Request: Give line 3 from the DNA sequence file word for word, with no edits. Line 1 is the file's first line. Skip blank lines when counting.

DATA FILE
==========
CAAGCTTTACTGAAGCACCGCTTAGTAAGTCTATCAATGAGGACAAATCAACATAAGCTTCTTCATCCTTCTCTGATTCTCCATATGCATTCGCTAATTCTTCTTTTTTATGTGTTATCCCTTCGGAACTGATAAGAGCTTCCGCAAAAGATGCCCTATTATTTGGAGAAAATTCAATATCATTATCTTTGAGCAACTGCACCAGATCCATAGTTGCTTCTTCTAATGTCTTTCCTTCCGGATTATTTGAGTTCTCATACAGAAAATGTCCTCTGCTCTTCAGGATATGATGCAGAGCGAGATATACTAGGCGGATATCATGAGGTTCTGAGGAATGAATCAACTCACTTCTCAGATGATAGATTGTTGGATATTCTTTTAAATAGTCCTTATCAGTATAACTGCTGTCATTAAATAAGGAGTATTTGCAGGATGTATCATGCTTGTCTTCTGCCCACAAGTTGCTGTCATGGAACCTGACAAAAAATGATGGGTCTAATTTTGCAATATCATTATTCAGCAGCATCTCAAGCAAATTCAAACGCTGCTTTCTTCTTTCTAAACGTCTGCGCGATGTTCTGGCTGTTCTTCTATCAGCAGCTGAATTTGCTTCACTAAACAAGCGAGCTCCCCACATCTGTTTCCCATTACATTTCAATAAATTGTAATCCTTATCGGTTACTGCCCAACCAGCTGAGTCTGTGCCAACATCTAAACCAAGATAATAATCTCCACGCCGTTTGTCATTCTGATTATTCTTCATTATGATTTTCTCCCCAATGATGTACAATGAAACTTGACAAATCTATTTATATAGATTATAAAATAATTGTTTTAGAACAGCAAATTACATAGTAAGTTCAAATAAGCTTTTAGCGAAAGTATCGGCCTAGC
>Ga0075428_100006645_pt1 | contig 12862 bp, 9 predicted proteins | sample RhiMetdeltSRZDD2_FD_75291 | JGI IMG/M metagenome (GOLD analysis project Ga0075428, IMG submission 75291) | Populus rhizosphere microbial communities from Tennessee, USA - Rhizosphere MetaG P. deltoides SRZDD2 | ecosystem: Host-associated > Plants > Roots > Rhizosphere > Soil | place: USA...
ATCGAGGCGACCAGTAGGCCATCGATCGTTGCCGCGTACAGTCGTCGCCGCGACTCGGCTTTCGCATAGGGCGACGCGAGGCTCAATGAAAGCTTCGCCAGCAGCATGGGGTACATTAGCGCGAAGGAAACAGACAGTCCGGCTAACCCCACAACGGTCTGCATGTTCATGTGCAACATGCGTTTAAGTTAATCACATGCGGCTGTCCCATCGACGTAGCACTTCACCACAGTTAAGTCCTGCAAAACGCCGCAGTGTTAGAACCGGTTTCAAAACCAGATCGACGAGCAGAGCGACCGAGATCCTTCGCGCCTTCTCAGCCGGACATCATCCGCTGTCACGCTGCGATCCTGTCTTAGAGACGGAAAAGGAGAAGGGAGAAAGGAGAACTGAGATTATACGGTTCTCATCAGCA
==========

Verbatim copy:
ATCGAGGCGACCAGTAGGCCATCGATCGTTGCCGCGTACAGTCGTCGCCGCGACTCGGCTTTCGCATAGGGCGACGCGAGGCTCAATGAAAGCTTCGCCAGCAGCATGGGGTACATTAGCGCGAAGGAAACAGACAGTCCGGCTAACCCCACAACGGTCTGCATGTTCATGTGCAACATGCGTTTAAGTTAATCACATGCGGCTGTCCCATCGACGTAGCACTTCACCACAGTTAAGTCCTGCAAAACGCCGCAGTGTTAGAACCGGTTTCAAAACCAGATCGACGAGCAGAGCGACCGAGATCCTTCGCGCCTTCTCAGCCGGACATCATCCGCTGTCACGCTGCGATCCTGTCTTAGAGACGGAAAAGGAGAAGGGAGAAAGGAGAACTGAGATTATACGGTTCTCATCAGCA